Last Updated: November 17, 2023, 07:56 IST
Osama bin Laden’s “Letter to America,” which surfaced on the controversial video-sharing app TikTok, has ignited a heated debate about US support for Israel amid its war in Gaza. TikTok now bans content promoting Al-Qaeda leader’s 2002 letter justifying attacks on Americans, addressing concerns arising from the ongoing conflict in the Middle East.
However, a fiery debate over the 20-year-old letter has spread on the platform this week in the wake of the Israel-Hamas war. Bin Laden was the mastermind of the 9/11 attacks that killed nearly 3,000 people by crashing passenger jets into the World Trade Center in New York and the Pentagon. After nearly 10 years as the world’s most wanted man, he was tracked down and killed by US special forces at his compound in Pakistan in 2011.
What’s the controversial ‘Letter to America’?
The letter, which was written after al Qaeda attacked the United States, criticised US support for Israel, accused Americans of financing the “oppression” of Palestinians, and contained antisemitic comments. It also denounces what he described as Western “lies, immorality and debauchery” and argued that attacks against civilians and the United States were justified as a result.
“Content promoting this letter clearly violates our rules on supporting any form of terrorism,” TikTok said in a statement, adding that reports that it was “trending” on the platform were inaccurate. A search for “Letter to America” on TikTok surfaced no results on Thursday, with a notice that said the phrase may be associated with “content that violates our guidelines.”
The origin of the trend has been pinned by various media outlets on a video posted Tuesday by a TikTok influencer with 12 million likes on her profile. “I need everyone to stop what they’re doing right now and go read — it’s literally two pages — go read ‘A Letter to America’,” the unnamed influencer was quoted as saying by AFP.
The letter has been received with widely positive comments by social media users with trending searches on TikTok, according to the French agency. However, the controversial platform insisted that the number of videos involved was small and that “reports of it trending on our platform are inaccurate.”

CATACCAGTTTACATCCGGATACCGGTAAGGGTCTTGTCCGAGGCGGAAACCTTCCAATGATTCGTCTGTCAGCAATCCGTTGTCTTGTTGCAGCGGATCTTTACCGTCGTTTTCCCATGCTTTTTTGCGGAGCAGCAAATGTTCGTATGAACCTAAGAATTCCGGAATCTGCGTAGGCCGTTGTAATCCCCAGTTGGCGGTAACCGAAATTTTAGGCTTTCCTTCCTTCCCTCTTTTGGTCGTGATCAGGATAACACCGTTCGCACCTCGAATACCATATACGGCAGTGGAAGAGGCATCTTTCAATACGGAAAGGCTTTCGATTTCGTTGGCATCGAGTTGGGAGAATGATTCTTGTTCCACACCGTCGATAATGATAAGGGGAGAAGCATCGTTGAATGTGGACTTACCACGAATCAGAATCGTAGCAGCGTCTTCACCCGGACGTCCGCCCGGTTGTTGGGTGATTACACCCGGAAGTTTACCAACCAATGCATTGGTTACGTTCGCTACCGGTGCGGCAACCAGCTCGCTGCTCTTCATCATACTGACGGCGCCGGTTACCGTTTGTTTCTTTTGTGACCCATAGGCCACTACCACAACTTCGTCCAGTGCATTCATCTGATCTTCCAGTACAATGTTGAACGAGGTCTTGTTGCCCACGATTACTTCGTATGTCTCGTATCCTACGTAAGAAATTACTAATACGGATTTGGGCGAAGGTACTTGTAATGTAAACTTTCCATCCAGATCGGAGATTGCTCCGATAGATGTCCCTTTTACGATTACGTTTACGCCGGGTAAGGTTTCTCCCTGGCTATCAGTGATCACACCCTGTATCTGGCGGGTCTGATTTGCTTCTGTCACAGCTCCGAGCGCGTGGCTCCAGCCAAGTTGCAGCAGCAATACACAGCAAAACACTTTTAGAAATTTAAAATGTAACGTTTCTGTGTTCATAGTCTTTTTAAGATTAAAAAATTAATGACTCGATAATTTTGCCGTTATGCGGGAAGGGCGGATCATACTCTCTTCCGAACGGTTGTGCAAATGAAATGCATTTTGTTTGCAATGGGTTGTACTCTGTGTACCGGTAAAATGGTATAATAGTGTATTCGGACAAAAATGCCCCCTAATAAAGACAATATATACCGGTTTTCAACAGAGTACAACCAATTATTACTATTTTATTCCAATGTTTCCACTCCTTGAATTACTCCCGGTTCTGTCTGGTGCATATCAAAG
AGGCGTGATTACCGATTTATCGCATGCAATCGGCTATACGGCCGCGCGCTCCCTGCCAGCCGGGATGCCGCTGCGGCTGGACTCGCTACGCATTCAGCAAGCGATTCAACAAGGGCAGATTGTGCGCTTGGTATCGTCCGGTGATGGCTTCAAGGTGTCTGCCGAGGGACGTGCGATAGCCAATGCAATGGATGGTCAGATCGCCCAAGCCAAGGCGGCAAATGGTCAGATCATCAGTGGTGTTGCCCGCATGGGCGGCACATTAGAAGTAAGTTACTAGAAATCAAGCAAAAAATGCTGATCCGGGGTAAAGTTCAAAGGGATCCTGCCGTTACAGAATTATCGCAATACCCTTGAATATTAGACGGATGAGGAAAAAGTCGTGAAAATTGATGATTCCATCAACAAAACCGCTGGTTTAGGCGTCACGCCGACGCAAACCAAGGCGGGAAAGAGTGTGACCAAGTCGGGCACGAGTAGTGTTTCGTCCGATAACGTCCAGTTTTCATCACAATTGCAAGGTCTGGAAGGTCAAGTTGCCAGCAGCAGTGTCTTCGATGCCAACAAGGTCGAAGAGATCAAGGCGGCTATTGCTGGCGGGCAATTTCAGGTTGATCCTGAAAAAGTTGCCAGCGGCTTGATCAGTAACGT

How the US Reacted
US lawmakers have called for a ban on the Chinese-owned app and had renewed their criticisms before Thursday’s announcement. Democratic Representative Josh Gottheimer said on Wednesday on X, formerly Twitter, that TikTok was “pushing pro-terrorist propaganda to influence Americans.”
Watch below to see how China-owned TikTok is pushing pro-terrorist propaganda to influence Americans.These people are sympathizing with Osama bin Laden – the terrorist responsible for 9/11 and thousands of American deaths.
TikTok must be banned or sold to an American company. https://t.co/GOvnBZjXt4
— Rep Josh Gottheimer (@RepJoshG) November 16, 2023
The White House sharply criticised the online phenomenon and TikTok said it was taking measures to remove the posts involved. “There is never a justification for spreading the repugnant, evil, and antisemitic lies that the leader of al Qaeda issued just after committing the worst terrorist attack in American history,” WH spokesperson Andrew Bates said in a statement on Thursday.
The White House said, “no one should ever insult the 2,977 American families still mourning loved ones by associating themselves with the vile words of Osama bin Laden.” “Particularly now, at a time of rising antisemitic violence in the world, and just after Hamas terrorists carried out the worst slaughter of the Jewish people since the Holocaust in the name of the same conspiracy theories,” it added.
Guardian Removes bin Laden’s letter
On Wednesday, The Guardian removed the full text of bin Laden’s letter, which it had published in 2002. The news outlet said on its website that the letter was being shared on social media without full context and that it would instead direct readers to the news article that originally reported on the letter.
TikTok said previously its recommendation algorithm does not push certain content to users, and that the company has removed hundreds of thousands of videos since October 7 for violating policies against misinformation and promotion of violence. Several internet observatories have time and again said that it is difficult to gain a full understanding of how prevalent certain content is on TikTok, partly because external researchers have limited access to its data.
(With agency inputs)